Installation was fairly simple, but worth bearing in mind is the fact that if your making a movie from a 28" television to a 42" the cables and HDMI cables that plug into it will need to have much more give, it took me about two hours piddling about with leads, and different boxes in different locations around the TV . Once however everything was together it was a simple selection of the enter button and the television tuned in the standard channels, the Freeview ones (the TV has a built in Freeview decoder), then the time and date. Unlike my 28" LCD television, the HDMI inputs (the cables and sockets that allow HD transmissions) this television automatically selects these if you are using them as an input source. The television comes with three scart sockets, three HDMI ports, and the ability to input AVI and S-Video components (video cameras and other televisual wonders). Another nice factor is that the remote control unlike most other recent Samsung products, is sufficiently different to other Samsung remotes, yes it looks great if you have a all Samsung set up, but try stumbling for the volume control in the dark when they all look the same, the difference for me was amazing. Another great point is that you do not even need to open the instruction book, onboard demos and common sense show you everything you need to know...EVER! A word to the wise though, the cloth that comes with the television that tells you to "Use this for cleaning" is there for a reason, this is designed for cleaning the screen only, not the casing.
A nice touch when it comes to the Freeview, is that you can benefit from picture in picture, this is where you can see a small image of a channel on the bottom corner of the screen, the purpose? So you can either see the game, while she watches the soaps, or so you do not miss the start of that all important show. To the best of my knowledge I have yet to find another TV with built in Freeview that does this, watch standard television then see a PIP (picture in picture) of Freeview yes, but watching two Freeview channels at the same time, something much harder to find. There is also a slot for and future pay channels that may launch on Freeview like Setanta, meaning you do not need a seperate decoder, you can even output to a DVD/VCR recorder from the TV.
To be fair while watching television in Freeview or standard transmission channels, and there is nothing at all to separate this television from any CRT or LCD television. But when it comes alive is when you add anything to it with an HDMI socket even if the image your transmitting is not a High Definition one. If the image is of conventional quality it upscales its quality to the TV (in plain English, it makes it better). But the big difference comes in watching television pictures that are in HD. At the time of writing there are three Freesat HD channels, one virgin HD channel, and 22 Sky HD, if you have BT vision you can rent (via download) HD movies for about £1.99 unless they are the very latest titles. Of course if you have either the now obsolete HD player, or the more successful Blu-Ray player; you can see these high quality images too. To be fair when it came to HD quality channels and movies I was left to this point scratching my head, with an LCD television yes it looked a bit better, but I'd not have gone mad about it. Now however I'm going mad, the expression "it's like you're really there" is so true when displayed on this TV's Plasma screen, even my unusually shoulder shrugging good lady confessed there was a "Striking" difference. This is due to the fact that Plasma has the ability to store a considerably higher colour palette. It's the simplest things that stand out though, the things you normally do not notice, the Sky television Logo's for example, specifically a "Whack The Mole" intro that proceeds many of the TV programs on Sky One, you just want to get to your feet to see if you can merge your hand with the image, although the wonder of common sense tells you that that this is a impossibility. Wildlife shows on the BBC HD or National Geographic channels are just stunning, you are literally there with the wildlife.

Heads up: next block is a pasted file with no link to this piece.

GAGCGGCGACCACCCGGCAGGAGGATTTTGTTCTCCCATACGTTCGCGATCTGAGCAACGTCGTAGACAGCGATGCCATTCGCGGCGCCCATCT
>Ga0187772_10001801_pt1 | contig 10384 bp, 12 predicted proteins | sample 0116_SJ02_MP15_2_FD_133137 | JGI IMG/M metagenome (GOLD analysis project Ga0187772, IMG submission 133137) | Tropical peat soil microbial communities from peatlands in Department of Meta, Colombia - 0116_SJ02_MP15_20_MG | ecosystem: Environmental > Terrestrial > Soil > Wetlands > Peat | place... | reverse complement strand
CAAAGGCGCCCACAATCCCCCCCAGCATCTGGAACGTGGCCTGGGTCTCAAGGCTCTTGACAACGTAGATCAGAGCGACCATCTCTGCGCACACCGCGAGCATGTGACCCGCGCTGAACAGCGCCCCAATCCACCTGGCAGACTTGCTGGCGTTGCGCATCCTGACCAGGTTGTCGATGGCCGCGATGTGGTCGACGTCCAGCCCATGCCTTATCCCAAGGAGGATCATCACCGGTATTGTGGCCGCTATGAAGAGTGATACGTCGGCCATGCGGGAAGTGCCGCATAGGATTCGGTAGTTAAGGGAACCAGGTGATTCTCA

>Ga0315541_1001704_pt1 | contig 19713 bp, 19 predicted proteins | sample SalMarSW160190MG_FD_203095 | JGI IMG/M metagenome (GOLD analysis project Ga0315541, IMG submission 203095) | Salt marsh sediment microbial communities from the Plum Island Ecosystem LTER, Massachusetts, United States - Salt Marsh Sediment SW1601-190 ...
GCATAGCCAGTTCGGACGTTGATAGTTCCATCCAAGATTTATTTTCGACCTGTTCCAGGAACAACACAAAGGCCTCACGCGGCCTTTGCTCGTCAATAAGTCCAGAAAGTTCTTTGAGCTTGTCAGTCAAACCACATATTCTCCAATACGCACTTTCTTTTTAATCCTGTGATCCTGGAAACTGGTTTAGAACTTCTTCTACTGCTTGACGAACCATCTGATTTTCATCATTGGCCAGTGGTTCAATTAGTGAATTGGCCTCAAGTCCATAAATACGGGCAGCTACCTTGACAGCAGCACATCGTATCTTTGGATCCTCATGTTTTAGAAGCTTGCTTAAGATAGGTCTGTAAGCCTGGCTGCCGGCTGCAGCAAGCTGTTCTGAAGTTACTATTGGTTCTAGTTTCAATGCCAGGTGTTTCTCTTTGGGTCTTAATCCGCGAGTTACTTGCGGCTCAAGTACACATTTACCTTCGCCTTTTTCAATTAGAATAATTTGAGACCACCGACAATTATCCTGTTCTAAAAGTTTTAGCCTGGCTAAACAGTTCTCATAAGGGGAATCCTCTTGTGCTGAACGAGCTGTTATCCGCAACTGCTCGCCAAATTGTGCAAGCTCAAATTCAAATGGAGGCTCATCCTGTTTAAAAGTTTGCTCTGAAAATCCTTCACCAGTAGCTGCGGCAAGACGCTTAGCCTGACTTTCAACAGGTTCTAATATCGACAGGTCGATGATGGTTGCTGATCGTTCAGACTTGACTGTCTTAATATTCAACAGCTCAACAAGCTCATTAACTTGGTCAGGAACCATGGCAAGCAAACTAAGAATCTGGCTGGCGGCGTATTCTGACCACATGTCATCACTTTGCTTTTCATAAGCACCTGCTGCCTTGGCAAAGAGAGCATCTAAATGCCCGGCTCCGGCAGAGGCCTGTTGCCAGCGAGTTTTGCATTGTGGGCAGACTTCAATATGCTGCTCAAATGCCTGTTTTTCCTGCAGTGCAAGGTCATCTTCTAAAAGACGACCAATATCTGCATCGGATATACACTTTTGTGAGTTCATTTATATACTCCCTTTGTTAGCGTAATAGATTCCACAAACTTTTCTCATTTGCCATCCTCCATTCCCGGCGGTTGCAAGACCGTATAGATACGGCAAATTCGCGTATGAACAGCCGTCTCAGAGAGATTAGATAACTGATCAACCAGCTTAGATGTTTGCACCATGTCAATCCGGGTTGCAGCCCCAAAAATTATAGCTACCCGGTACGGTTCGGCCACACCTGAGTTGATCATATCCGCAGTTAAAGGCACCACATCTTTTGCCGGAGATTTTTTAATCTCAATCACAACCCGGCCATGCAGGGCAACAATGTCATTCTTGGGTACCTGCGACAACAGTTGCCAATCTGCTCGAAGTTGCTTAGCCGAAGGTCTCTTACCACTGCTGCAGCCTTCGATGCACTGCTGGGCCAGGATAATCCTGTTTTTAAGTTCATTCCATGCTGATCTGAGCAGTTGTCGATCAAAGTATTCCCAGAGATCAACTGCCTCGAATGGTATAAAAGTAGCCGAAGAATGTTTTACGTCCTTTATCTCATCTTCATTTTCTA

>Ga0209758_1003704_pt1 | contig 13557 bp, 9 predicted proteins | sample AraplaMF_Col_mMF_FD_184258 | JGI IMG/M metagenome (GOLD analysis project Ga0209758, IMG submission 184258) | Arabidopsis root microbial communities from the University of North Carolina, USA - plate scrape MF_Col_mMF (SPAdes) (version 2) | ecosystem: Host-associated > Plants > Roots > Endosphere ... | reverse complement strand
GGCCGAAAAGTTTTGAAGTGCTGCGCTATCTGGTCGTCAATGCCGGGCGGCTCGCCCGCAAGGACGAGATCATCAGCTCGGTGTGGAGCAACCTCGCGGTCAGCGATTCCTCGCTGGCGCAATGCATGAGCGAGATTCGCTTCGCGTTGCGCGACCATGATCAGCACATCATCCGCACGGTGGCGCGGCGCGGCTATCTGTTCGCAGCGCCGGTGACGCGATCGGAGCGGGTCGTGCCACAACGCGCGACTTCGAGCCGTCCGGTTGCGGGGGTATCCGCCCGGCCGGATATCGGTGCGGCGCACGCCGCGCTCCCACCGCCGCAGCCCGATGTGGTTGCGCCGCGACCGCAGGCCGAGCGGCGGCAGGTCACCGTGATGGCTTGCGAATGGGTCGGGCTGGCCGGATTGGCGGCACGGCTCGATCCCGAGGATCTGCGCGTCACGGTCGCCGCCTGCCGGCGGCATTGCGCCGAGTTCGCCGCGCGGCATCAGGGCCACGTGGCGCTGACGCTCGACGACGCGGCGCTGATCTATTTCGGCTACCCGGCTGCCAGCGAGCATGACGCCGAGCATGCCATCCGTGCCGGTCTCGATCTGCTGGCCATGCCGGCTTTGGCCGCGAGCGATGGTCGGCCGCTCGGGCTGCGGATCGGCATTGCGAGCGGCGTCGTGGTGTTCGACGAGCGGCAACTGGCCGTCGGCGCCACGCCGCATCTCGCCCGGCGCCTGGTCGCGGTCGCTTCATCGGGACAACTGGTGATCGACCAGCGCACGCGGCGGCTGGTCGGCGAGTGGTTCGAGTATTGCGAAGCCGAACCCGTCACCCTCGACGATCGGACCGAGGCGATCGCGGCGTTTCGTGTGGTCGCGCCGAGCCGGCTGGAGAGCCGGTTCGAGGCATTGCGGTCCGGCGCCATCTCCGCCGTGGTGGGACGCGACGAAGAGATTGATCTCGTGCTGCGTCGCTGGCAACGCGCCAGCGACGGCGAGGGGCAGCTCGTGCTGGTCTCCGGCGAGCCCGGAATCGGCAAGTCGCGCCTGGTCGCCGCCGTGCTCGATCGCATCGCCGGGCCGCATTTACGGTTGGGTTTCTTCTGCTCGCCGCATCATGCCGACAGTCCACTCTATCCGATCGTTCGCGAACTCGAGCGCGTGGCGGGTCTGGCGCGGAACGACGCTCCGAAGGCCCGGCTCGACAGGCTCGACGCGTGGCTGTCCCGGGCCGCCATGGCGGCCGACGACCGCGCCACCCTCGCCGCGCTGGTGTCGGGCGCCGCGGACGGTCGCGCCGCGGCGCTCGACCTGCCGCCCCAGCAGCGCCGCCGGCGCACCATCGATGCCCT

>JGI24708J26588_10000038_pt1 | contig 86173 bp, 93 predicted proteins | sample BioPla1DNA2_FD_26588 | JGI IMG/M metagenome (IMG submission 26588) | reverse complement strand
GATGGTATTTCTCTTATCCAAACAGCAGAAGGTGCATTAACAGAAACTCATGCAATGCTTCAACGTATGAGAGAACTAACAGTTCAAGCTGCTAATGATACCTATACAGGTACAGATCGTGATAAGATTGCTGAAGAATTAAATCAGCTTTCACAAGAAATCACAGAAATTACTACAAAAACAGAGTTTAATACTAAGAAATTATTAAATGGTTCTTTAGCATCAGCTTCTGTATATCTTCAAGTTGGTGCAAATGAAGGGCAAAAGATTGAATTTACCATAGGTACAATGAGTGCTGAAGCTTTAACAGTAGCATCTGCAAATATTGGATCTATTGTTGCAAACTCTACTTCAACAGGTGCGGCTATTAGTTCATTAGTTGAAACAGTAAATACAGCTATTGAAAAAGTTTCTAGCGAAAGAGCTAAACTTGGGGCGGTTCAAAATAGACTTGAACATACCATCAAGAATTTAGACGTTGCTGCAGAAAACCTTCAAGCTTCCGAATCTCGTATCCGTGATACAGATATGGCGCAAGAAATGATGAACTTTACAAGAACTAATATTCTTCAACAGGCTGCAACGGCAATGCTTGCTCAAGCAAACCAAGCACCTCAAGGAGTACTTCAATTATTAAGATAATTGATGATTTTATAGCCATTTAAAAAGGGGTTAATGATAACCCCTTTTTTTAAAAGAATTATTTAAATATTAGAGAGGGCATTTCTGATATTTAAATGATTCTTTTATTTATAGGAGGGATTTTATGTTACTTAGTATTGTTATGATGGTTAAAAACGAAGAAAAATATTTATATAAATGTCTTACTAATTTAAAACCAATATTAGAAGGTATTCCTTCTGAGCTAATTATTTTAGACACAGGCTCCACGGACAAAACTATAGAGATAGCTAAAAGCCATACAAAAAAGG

On the sound front, a popular flaw with Samsung TV's is that you often find yourself turning the volume up to 50 or 60 on the volume settings, on this model I have seldom had to venture above 20. The sound quality in both tone and level of sound quality is great. Considering the television is not cinema sound, it does have a certain ventriloquist effect about it, it throws specific sounds out into the room, so you do at times get a cinema effect.
There is only one flaw to this television, and that is during the first month it is a dust magnet, and you will feel really dirty for a while. When you switch on the television you can see the dust magnetising towards it, we always seemed to be wiping it. After the first month however this fades, and while still showing the dust, you don't need to polish it 4 or 5 times a day like you do when its first set up.
If you're considering a new TV purchase I cannot recommend this TV more, forget the wives tales go for the facts, research yourself and weigh up the benefits and costs, LCD and Plasma in some respects are a million miles apart, and unless something goes seriously wrong with this television, or Plasma becomes obsolete this is one buyer who will never be going back, to what looks like an almost primitive looking delivery of HD television.